New insight into the weirdly wonderful state of sleep suggests that when brains are in snooze mode, certain neural connections are partially weakened, rested, and reset. However, this only happens for the first few hours of sleep.

The team behind this new research from University College London in the UK says it further supports the synaptic homeostasis hypothesis – that sleep is an important reset mechanism for the brain's overall health.

"While the function of sleep remains mysterious, it may be serving as an offline period when those connections can be weakened across the brain, in preparation for us to learn new things the following day," says biologist Jason Rihel.

Rihel, along with neuroscientist Anya Suppermpool and colleagues, studied the synapse activity of zebrafish, whose brains are relatively easy to observe and analyze, over several sleep/wake cycles.

By imaging single neurons, the researchers saw that they gained more connections during waking hours, and lost them during sleep.

This weakening of brain connections is actually a healthy process: these neural links get stronger as we go about our day, and if there wasn't some kind of dialing down overnight, there wouldn't be any capacity to learn and absorb during the next day.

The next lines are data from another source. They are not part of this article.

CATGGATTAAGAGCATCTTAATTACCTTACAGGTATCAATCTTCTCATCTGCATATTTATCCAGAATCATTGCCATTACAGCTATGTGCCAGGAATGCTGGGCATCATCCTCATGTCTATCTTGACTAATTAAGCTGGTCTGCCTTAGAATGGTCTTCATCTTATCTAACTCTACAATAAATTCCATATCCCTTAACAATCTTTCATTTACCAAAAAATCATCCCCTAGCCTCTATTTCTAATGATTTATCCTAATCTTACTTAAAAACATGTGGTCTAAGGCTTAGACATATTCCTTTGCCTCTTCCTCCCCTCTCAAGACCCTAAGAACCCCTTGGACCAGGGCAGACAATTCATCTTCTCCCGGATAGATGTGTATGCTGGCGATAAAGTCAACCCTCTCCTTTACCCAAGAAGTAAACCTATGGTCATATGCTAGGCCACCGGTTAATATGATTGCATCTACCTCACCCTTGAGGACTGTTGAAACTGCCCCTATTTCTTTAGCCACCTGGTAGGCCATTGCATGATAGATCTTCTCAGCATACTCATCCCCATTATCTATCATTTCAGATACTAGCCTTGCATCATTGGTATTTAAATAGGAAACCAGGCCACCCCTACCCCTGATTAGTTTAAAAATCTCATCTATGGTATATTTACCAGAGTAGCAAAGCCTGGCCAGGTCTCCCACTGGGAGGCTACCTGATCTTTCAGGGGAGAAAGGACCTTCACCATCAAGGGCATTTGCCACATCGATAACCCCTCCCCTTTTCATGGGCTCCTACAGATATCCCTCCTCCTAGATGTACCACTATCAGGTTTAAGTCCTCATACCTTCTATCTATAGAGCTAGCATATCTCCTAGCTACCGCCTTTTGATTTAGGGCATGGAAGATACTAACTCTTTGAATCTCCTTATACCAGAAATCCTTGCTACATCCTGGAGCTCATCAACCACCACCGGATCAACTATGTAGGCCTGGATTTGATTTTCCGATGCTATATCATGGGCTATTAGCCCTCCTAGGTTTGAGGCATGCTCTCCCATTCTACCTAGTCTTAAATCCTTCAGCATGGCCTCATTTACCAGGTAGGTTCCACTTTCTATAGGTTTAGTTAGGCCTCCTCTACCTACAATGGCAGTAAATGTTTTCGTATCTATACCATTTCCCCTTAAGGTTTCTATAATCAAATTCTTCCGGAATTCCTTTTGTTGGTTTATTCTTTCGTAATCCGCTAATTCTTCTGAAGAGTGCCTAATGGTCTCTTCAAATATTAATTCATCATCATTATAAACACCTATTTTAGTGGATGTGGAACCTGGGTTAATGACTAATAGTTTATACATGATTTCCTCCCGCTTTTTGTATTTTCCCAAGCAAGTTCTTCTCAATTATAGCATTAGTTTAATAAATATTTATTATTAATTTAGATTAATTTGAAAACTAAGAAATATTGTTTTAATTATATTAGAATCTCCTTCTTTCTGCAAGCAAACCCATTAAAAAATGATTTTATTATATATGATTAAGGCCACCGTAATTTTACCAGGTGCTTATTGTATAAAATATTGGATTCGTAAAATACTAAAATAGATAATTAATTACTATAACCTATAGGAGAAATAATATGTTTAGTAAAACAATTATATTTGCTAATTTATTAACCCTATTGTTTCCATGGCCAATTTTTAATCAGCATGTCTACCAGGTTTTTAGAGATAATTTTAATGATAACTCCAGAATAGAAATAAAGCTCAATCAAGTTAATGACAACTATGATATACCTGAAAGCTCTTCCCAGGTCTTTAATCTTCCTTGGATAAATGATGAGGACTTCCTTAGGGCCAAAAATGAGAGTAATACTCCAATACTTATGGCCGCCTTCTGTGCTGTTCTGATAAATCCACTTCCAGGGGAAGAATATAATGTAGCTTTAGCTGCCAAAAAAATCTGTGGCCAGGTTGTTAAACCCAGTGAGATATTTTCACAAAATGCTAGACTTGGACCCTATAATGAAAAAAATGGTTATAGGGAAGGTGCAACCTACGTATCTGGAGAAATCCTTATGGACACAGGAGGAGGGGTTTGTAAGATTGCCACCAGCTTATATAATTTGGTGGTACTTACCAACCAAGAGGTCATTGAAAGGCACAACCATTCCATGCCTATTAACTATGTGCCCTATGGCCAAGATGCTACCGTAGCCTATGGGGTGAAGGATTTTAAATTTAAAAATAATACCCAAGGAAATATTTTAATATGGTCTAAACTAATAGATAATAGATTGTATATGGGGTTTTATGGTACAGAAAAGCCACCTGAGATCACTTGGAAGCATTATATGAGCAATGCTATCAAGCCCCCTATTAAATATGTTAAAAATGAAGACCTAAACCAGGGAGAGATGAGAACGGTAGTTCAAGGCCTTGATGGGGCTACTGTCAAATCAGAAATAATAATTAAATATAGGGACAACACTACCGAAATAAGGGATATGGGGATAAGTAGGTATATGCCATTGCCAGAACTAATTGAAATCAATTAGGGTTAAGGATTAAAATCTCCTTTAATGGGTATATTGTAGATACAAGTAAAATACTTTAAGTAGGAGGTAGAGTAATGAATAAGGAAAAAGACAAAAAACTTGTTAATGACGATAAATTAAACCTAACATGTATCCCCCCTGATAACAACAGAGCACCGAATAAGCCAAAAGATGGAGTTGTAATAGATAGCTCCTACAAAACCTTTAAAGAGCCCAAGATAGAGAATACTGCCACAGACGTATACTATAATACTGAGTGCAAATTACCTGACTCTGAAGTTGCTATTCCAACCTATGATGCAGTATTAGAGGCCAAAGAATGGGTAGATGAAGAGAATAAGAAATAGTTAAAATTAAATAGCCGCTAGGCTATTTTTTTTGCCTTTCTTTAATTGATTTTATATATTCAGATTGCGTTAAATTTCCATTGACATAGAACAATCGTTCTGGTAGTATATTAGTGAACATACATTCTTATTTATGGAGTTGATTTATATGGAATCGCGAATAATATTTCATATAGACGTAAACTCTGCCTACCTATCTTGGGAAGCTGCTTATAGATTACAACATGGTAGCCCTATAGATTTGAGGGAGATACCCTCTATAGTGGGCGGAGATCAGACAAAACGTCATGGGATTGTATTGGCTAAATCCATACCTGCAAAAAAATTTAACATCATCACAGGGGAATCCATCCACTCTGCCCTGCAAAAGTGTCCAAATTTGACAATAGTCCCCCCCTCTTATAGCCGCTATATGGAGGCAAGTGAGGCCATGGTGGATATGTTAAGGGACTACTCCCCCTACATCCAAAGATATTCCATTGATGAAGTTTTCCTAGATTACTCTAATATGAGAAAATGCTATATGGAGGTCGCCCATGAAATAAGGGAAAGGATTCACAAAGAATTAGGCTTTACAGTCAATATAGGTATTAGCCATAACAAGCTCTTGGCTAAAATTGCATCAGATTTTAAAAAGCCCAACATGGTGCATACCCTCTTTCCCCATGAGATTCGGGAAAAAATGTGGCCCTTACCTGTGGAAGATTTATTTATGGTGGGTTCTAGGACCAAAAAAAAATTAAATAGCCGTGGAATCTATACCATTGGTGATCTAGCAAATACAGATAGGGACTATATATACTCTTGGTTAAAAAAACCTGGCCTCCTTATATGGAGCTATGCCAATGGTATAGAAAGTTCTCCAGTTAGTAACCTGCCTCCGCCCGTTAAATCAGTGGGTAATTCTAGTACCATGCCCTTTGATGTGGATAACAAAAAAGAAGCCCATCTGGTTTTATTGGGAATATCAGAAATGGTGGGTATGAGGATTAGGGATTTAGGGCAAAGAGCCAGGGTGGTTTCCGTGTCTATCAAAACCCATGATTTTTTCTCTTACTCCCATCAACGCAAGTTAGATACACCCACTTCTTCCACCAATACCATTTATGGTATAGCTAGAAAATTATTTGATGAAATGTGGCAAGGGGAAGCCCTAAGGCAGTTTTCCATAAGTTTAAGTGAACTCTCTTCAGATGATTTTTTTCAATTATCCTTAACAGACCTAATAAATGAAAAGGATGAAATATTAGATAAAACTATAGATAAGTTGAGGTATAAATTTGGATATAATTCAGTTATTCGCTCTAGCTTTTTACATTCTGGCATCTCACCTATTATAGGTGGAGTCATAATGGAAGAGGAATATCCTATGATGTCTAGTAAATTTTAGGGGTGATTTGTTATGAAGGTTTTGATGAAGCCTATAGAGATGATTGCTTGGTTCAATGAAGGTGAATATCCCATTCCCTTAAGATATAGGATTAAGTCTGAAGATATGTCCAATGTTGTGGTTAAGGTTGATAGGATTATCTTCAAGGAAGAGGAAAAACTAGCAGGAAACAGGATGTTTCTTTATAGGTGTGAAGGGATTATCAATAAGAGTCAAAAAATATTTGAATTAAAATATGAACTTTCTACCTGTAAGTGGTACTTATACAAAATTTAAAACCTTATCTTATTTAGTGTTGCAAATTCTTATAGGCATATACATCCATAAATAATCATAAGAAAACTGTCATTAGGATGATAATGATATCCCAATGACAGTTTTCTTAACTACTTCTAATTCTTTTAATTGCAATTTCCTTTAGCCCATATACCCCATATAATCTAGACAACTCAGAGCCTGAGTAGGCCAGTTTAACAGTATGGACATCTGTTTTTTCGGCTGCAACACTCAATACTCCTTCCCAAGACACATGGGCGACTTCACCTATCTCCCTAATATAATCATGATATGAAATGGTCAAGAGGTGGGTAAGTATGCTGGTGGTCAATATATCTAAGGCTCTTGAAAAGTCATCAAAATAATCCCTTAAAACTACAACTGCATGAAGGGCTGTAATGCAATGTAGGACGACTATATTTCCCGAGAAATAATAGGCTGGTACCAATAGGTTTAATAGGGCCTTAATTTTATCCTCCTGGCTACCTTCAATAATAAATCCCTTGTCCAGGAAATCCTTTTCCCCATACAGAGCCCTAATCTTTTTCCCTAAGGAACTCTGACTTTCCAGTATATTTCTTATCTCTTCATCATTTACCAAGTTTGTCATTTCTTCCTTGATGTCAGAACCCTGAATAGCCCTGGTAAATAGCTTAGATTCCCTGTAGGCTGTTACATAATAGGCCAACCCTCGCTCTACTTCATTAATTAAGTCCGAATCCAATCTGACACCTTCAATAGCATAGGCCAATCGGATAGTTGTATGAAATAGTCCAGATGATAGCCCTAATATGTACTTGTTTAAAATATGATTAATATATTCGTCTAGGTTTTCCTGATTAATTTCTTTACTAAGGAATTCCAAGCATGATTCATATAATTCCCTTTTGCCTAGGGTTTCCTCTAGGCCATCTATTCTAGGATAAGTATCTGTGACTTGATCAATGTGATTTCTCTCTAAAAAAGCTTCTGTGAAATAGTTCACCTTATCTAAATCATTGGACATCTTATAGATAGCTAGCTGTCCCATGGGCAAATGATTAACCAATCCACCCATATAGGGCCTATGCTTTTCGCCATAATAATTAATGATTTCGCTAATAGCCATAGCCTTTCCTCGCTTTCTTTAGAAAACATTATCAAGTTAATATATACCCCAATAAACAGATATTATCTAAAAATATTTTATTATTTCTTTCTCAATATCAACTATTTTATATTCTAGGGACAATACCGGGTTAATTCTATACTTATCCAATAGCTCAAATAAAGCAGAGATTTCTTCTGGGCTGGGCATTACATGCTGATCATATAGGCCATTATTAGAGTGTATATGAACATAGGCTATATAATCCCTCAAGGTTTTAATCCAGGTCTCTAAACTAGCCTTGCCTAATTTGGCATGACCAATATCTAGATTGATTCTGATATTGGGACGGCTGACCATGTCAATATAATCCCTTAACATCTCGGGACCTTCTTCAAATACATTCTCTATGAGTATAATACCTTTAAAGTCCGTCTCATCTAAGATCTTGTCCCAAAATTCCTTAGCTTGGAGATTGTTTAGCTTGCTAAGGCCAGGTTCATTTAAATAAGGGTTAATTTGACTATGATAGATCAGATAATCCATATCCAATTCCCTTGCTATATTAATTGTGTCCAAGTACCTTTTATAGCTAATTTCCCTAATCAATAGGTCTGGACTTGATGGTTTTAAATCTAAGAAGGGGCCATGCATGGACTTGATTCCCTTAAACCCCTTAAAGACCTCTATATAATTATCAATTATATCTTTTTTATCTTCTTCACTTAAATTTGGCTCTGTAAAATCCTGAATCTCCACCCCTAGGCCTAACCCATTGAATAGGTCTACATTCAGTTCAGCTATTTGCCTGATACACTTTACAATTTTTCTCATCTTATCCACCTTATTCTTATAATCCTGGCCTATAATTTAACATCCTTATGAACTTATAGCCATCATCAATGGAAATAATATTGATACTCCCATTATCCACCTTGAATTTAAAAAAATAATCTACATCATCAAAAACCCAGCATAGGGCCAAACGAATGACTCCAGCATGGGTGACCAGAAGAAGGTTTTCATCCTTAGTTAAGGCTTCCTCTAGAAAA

The longer the zebrafish were kept awake, the more connections they built up, and the more were lost when they could finally sleep. It seems there's a relationship between 'sleep pressure' and the effectiveness of the reset process.

"If the patterns we observed hold true in humans, our findings suggest that this remodeling of synapses might be less effective during a midday nap, when sleep pressure is still low, rather than at night, when we really need the sleep," says Rihel.

Studies like this are hugely useful for scientists looking to understand how sleep works, and why we need it. It's clearly essential to our health – as we can see from the negative effects on the body when we don't get the sleep we need.

Experts think sleep may play an important role in consolidating memories, but another hypothesis that sleep helps clear out waste from the brain has recently been challenged.

Delving into the sleeping mind remains difficult – the land of dreams is a place that even our most advanced technologies still struggle to peer into.

The new study raises the question of what's going on in the second half of the night, and further research might be able to provide an answer.

"There are other theories around sleep being a time for clearance of waste in the brain, or repair for damaged cells," says Suppermpool. "Perhaps other functions kick in for the second half of the night."

The research has been published in Nature.